The greatest infographic ever made
18 March 2014
The Da Vinci of Design offers up wisdom on sculpture, tension, and how to tell a story with graphics. (This episode is sponsored by WeTransfer. They transfer your files from A to B, free of stress/charge, and it couldn’t be simpler.)
>> They call me the Da Vinci of design.
>> Of course, I don’t call myself that.
>> I’m much too humble.
>> I just tell people to call me the Minister of Information.
>> I always advise my mentees to put their names on things.
>> It proves you care about the
>> contents, will accept responsibility for its validity.
>> That’s why I write my name on everything in the office.
>> My true passion is my sculptures.
>> So much of my design work is a war against stupidity.
>> With my sculptures I can just sit back and enjoy my own private pleasure.
>> This is my latest work, my latest achievement.
>> It’s made from scrap metal I found at a nuclear power plant.
>> It glows in the dark and it may be radioactive.
>> I call him Glibert, Gloubix Glibert.
>> He was born much like I was.
>> Out of a rouge womb on the side of the highway.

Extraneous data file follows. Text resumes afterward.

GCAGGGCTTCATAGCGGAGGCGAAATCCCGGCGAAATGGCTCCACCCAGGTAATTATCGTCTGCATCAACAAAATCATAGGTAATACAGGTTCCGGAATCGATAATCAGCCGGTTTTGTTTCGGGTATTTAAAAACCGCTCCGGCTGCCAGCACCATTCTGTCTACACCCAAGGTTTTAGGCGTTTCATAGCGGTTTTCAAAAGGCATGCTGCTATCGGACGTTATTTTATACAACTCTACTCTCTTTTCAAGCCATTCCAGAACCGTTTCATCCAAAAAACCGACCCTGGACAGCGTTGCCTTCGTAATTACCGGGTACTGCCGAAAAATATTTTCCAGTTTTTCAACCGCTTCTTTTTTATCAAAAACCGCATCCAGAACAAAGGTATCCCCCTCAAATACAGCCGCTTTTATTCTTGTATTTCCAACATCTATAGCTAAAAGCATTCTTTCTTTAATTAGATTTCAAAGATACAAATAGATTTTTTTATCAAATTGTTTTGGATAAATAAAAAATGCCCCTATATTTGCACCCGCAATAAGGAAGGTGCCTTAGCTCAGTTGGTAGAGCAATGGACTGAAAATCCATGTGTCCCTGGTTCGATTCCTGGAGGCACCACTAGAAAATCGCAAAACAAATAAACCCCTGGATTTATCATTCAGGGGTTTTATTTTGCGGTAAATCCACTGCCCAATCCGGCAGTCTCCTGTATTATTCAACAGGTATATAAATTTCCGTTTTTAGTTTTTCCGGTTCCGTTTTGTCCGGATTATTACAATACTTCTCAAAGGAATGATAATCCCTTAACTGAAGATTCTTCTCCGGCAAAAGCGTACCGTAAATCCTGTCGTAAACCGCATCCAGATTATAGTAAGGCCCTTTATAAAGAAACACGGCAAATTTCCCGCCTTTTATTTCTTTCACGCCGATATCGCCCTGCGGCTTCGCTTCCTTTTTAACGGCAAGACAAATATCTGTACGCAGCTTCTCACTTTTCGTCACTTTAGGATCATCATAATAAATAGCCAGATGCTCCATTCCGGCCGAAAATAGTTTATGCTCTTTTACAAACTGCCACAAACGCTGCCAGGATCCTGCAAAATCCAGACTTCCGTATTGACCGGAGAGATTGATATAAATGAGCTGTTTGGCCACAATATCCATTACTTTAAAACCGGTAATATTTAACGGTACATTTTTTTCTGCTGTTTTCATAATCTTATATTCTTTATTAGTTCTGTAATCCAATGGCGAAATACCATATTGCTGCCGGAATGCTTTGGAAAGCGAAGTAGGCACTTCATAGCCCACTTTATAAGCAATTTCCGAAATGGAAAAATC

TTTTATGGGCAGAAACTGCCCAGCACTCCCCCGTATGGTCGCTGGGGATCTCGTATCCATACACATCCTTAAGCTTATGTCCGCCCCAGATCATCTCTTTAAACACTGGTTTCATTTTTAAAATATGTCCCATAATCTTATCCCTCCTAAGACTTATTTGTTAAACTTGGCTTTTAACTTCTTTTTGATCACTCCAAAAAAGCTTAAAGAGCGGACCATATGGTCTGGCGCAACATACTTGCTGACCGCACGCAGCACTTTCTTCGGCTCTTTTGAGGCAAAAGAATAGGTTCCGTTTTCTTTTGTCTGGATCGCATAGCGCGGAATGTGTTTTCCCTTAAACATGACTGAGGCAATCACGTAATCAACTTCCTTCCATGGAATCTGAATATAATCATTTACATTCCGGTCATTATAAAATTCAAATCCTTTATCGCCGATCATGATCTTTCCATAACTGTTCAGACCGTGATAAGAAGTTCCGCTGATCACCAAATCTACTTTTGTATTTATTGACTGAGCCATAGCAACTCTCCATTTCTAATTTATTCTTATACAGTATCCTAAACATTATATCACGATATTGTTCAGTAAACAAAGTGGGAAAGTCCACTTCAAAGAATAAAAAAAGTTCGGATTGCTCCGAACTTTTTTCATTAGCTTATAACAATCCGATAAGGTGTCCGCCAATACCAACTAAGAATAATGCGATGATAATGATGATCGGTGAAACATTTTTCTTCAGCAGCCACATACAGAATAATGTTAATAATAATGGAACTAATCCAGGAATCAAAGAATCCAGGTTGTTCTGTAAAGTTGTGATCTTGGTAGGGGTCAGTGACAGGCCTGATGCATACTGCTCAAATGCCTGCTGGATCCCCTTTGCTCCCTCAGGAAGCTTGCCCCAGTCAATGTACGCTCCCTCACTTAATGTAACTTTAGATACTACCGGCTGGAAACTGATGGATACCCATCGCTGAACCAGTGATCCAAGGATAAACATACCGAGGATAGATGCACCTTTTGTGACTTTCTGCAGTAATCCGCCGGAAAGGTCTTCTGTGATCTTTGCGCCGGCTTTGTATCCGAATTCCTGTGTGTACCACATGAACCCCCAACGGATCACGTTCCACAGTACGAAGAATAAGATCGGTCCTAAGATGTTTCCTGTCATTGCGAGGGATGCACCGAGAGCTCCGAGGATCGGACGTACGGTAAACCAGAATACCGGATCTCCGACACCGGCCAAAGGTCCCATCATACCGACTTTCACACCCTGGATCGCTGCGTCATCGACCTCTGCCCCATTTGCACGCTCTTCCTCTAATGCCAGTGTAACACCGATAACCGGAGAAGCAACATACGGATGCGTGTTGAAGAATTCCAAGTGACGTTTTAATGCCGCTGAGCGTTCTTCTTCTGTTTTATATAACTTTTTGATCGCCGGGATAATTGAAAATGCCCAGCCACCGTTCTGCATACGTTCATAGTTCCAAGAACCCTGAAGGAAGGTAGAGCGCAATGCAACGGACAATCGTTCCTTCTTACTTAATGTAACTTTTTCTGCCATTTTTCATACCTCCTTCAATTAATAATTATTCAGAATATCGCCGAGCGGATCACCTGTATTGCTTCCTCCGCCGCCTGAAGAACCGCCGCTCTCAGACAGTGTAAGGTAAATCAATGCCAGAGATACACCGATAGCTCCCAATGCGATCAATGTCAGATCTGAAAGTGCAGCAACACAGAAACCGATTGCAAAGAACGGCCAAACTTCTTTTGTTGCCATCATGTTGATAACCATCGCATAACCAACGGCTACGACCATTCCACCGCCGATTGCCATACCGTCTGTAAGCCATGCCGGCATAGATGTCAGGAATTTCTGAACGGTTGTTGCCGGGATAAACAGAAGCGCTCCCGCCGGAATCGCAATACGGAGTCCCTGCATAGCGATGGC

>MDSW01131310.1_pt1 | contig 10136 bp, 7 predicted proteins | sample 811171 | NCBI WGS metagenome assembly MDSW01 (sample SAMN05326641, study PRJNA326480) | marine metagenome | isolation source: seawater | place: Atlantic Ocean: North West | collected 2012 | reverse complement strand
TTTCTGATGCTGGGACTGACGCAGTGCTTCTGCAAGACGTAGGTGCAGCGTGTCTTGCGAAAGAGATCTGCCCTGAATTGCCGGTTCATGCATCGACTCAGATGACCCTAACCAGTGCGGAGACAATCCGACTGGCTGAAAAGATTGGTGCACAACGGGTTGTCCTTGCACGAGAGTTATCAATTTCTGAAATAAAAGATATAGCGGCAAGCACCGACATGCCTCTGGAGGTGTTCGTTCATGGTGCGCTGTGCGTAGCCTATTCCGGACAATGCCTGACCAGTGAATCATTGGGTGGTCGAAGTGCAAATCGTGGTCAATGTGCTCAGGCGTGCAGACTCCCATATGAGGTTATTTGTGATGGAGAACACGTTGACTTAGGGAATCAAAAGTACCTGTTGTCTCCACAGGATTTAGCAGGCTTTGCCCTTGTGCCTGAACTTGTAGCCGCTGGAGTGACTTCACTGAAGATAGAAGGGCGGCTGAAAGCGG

>> You should always be tension.
>> whenever you have a designer that has no tension, be aware.
>> Tension is what moves the process forward.
>> Feel that?
>> That’s tension.
>> That is progress.
>> I wanna show you a statistical graphic that
>> I put together, that I’m actually quite impressed with.
>> I use it as my background at We Transfer, which I use to send large files.
>> As you can see, the Plus version
>> allows you to customize your download screen.
>> I know you’d be into that, right?
>> [LAUGH] I would.
>> That’s be cool.
>> I call it the pudding map.
>> It’s regal, yet refined.
>> It tells the story of the sprawling bloody horror as
>> over the course of weeks, cold and hunger set in.
>> Finishing off the last of the
>> remaining puddings from the puddings refrigerator.
>> Sounds terrible.
>> You don’t even know the beginning of it.
>> Tell me everything?
>> On November 28th, catastrophe happens.
>> In an attempt to feed an entire conference room
>> full of visitors, nearly half of the puddings are consumed.
>> That’s so many puddings.
>> It’s nearly half.
>> Then in late December, nearly two full months after the
>> fridge was originally stocked the last of the puddings is eaten.
>> By a temp.
>> Ultimately I was only able to eat one of the 42 puddings.
>> In this doomed campaign.
>> This, is war and peace as told by visual Tolstoy.
>> If war and peace was about pudding.
>> It’s a masterpiece.
>> Thank you.
>> I’m in awe.
>> Me too.
>> I’ve done it again.
>> What is that?
>> Is that pudding?
>> No, it’s Yoo-hoo.
>> What’s Yoo-hoo?
>> Kinda like liquid pudding.
>> Are you using this right now?
>> Can I?
>> Are you done with it yet or no?
>> Nope, still working.
>> Are you done with it?
>> [SOUND] Uh-uh.
>> Still working.
>> Hey, what’s that over there?
[SOUND] Look at that other thing.